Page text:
Posts Tagged ‘the rock’

This is the third day, and as the sun is coming up over Manila Bay there is no doubt but what this is going to be another one of those hot, long days. We never knew from one day to the next what each day would hold for us.

At approximately 8:30 a.m. Sgt Downing came up to me and asked that I go with him. I asked, “What for?” He told me that I would help him and some of the other demolition squad dig out the booby traps that we had set for the defense of the Rock. When he asked me to go do this after all the bombs and shells had completely changed the terrain, I knew how dangerous it would be. I was not about to stick my neck out or get my head blown off for the Japs, so I told Downing to tell the Japs that he could not find me. To this day, I have not heard from any of the men that went on that detail.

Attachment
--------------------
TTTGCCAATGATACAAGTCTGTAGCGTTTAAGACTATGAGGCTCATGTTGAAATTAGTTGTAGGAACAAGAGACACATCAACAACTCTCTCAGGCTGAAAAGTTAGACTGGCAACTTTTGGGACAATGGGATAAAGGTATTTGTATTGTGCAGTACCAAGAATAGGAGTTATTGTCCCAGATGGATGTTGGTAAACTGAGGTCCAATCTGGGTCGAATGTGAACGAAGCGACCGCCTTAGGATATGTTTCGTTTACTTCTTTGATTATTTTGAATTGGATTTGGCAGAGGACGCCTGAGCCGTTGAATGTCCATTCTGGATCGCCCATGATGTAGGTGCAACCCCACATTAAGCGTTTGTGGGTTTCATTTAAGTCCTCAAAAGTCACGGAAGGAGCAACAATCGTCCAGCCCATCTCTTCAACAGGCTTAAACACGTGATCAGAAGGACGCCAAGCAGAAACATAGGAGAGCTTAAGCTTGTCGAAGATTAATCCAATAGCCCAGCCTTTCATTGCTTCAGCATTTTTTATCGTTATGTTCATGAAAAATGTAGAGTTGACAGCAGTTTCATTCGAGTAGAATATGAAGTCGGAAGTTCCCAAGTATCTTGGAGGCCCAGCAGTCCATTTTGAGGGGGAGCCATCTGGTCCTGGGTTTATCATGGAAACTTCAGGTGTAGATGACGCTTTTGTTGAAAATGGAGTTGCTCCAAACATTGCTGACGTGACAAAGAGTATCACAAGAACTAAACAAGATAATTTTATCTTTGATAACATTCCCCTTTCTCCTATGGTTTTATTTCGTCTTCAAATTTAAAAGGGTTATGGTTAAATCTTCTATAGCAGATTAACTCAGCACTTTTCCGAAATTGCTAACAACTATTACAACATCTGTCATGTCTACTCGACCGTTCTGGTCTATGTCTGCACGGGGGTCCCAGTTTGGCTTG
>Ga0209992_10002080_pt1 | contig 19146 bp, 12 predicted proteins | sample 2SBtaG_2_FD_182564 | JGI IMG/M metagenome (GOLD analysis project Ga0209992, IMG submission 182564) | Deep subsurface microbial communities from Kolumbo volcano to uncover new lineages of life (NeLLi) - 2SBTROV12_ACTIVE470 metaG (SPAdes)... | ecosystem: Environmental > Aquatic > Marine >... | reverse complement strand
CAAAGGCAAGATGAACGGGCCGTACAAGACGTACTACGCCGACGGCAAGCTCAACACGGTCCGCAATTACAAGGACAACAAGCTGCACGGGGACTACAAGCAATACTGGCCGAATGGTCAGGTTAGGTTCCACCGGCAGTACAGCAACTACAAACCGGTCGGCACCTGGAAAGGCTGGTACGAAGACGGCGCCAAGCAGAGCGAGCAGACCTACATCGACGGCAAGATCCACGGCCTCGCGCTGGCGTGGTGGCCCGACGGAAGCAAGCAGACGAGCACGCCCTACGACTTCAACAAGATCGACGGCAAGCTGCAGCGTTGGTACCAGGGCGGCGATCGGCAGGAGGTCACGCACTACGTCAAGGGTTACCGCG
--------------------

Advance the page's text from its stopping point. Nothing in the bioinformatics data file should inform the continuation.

Here I should like to recognize the twelve Marines in my Service Co., Maintenance Dept., with the Fourth Marine Regiment in Shanghai, China. In addition to Major Williams, a wonderful and great man in battle, others were Pfc. Don Wittke, Cpl. McCormack, Sgt. Blumpkie, Pfc. Rivers, Cpt. Downing, Cpl. “Frenchie” (cannot recall his name); Cpl. Winters, Sgt. Andrews, Sgt. Mize, two others whose names I cannot recall and myself.